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THE DEATH OF ALEXANDER
 IN the autumn of 325 B.C. Alexander began to march through
the desert of Gedrosia on his way to Babylon.
was terrible, and the soldiers were soon parched with
thirst, while sinking sand added to the hardship of the
Alexander tramped by the side of his men across the
dreary waste, sharing all their privations and cheering
them by his presence. But before he left the desert of
Gedrosia, the king had lost more than a fourth part of
the army that had set out with him from India two short
At length the exhausted soldiers reached Susa, and here
the king allowed them to rest. He himself found much
to do, for many of the satraps whom he had left in
charge of different provinces had betrayed their trust.
They had treated cruelly those who were in their power,
and had formed plots to make themselves kings over
their own provinces. It may be that they thought
Alexander would never come back from his perilous
journey in the East.
When he had punished those who had proved faithless,
were they Macedonians or Persians, he turned to a
matter on which his heart was set—the union of the
peoples of the East and the West.
The king tried to accomplish this in different ways.
He had already built cities in the East, and left in
them Greeks and Macedonians along with the native
Now he himself wedded Statira, the daughter of Darius,
Hephæstion married her sister, while several
 generals, following the example of the king, took the
daughters of Persian nobles to be their wives. Many of
the soldiers, too, married women of the East.
Alexander hoped that little by little the two races
would learn to know each other better and to have the
In the spring of 324 B.C. Alexander went to Ecbatana,
where the Persian kings had been used to spend the
summer months. Shortly afterwards he met his whole
army at Opis, not far from Babylon, and discharged many
of the Macedonian veterans who were no longer fit to
fight because of old age or because of the wounds from
which they had suffered. The king promised to provide
for these old warriors for the rest of their lives. He
expected them to welcome their dismissal and their
But the Macedonians had been growing more and more
jealous of the favours Alexander had been showing to
the Persians, and now the feelings that they had been
forced to hide found words.
They bade the king discharge not only the veterans but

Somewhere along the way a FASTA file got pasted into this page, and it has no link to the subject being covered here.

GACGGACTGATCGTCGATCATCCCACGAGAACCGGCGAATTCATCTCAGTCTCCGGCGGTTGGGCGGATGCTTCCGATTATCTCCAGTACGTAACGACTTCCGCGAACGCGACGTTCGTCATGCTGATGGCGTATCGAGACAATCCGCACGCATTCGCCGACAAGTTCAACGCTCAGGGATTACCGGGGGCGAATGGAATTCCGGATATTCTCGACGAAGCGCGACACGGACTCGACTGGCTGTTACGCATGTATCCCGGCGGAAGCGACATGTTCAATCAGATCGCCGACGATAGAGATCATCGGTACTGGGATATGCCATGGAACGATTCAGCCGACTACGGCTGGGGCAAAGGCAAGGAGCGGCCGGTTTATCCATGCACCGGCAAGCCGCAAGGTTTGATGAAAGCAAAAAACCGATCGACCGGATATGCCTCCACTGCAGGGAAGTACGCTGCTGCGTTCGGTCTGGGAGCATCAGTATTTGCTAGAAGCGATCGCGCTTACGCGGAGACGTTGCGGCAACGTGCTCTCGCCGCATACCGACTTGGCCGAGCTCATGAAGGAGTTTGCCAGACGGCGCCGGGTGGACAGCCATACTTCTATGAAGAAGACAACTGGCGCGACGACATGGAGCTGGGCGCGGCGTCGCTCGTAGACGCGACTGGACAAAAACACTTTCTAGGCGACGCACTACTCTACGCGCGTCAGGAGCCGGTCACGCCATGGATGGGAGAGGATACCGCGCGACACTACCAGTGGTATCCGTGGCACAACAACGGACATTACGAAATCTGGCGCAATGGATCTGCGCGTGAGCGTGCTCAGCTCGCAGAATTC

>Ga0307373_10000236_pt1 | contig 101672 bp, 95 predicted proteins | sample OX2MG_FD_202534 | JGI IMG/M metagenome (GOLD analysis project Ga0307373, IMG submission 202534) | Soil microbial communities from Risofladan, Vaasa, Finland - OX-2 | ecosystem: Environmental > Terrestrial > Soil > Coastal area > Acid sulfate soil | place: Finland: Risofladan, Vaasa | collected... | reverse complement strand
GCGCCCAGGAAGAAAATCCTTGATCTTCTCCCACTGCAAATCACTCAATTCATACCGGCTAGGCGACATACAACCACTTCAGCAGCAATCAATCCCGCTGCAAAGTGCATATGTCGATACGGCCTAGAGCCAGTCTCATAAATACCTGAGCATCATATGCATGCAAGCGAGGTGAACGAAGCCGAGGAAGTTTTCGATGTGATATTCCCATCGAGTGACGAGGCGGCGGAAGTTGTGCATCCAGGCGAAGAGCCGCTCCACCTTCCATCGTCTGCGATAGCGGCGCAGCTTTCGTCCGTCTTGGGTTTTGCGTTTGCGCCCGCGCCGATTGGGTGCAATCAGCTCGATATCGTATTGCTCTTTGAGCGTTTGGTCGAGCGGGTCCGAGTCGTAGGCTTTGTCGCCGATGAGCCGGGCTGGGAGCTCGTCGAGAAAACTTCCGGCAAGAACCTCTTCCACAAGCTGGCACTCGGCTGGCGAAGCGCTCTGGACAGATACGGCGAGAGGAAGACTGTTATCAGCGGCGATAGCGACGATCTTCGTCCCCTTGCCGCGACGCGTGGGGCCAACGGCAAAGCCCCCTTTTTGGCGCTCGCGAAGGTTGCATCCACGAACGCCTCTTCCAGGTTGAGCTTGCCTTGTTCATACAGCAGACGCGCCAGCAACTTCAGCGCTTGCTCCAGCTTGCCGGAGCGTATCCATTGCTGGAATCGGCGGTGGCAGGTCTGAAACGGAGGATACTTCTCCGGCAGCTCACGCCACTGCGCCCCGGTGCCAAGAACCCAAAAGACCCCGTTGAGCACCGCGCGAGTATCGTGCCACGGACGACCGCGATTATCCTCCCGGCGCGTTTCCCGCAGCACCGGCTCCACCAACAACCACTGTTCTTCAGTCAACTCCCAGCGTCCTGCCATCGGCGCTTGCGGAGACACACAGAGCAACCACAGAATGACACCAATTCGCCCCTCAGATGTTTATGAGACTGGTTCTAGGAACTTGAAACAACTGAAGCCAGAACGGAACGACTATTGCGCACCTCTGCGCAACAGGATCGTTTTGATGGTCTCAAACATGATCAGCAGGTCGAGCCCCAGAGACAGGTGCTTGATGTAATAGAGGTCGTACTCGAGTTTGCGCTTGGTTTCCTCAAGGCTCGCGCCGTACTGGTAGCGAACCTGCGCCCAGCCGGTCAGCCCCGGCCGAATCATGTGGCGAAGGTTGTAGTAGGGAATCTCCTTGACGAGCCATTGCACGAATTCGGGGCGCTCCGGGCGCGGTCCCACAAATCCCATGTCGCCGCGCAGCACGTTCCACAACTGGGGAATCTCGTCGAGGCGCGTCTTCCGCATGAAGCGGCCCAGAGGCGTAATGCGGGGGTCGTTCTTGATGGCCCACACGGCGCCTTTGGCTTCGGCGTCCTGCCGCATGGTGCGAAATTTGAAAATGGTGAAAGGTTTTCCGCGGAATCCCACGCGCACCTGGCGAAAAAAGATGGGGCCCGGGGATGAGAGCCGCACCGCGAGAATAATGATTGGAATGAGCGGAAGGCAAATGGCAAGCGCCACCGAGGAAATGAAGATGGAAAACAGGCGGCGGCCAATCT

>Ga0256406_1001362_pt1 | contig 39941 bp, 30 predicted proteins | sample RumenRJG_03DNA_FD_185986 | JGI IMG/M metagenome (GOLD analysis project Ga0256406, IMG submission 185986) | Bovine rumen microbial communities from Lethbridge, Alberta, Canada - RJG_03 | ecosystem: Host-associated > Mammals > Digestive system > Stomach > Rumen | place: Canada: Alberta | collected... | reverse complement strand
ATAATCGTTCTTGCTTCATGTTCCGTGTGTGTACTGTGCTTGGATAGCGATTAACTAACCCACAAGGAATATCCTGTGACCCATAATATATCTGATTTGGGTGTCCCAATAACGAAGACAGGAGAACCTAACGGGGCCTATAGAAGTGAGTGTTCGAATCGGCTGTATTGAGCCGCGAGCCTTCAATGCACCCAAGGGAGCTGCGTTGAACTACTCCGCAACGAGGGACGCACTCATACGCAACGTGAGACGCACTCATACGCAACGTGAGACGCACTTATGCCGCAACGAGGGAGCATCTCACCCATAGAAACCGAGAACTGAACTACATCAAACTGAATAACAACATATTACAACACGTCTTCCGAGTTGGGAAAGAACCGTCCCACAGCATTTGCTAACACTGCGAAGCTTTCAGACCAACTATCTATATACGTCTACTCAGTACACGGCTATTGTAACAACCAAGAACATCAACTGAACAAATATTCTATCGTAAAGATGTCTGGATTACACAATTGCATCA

his loyal Macedonians. Some even dared to shout, "Go
and conquer with Zeus, your father."
The king, in sudden anger, sprang from his seat, down
among the angry throng, and ordered thirteen of the
ringleaders to be put to death. He then bade the
others go away if they wished. They had been only poor
shepherds on the hills of Macedon, he reminded them,
until his father Philip had made them rulers of Greece.
He had shared with them the wealth of the East, and had
kept nothing for himself, save his purple robe and his
Alexander then went to his palace, and in three days he
sent for the Persian nobles, to whom he gave the posts
of honour which until now had been held by the
Plutarch tells us that when the Macedonians, who had
stayed in their quarters in spite of their dismissal,
 Alexander had done, "they went without their
arms, with only their undergarments on, crying and
weeping, to offer themselves at his tent, and desired
him to deal with them as their baseness and ingratitude
deserved . . . yet he would not admit them to his
presence, nor would they stir from thence, but
continued two days and nights before his tent,
bewailing themselves, and imploring him as their lord
to have compassion on them. But on the third day he
came out to them, and seeing them very humble and
penitent, he wept himself a great while, after a gentle
reproof spoke kindly to them and dismissed those who
were too old for service with magnificent rewards, and
with recommendation to Antipater that when they came
home, at all public shows and in the theatres, they
should sit in the best and foremost seats, crowned with
chaplets of flowers."
During the summer which he spent at Ecbatana, a great
sorrow befell the king. Hephæstion, his dearest
friend, took ill, and in seven days he was dead. For
three days the king would touch no food. No one could
comfort him, for well the king knew that no one would
ever fill the place that Hephæstion had held in his
heart. The body of his friend the king ordered to be
taken to Babylon, where it was burnt on a pyre adorned
with great magnificence. Chapels were built in his
honour in Alexandria and other cities.
In June 323 B.C., a month after the funeral rites,
Alexander, who was preparing for a great expedition by
sea, went to the river Euphrates to inspect some new
harbours which he had ordered to be built.
The place was unhealthy, because of the many marshes
that lay round about the river, and the king was
attacked by fever. He refused to take any care and
daily he grew worse, until at length he was forced by
weakness to stay in bed.
A rumour that he was dead reached the Macedonians, and
they hastened to the palace, begging to be allowed to
see their king once more.
 Alexander was not dead, but he was too weak to speak,
as one by one the soldiers were permitted to walk
quietly past his bed. With an effort he looked at them
as they passed, and feebly raised his hand in farewell.
With an effort he looked at them as they passed
"After I am gone will you ever find a king worthy of
such heroes as these?" he murmured as they slowly filed
out of the room.
Then he drew his signet ring from his finger and gave
it to an officer, saying that he left his kingdom "to
the best man." So the great king passed away at the
age of thirty-three.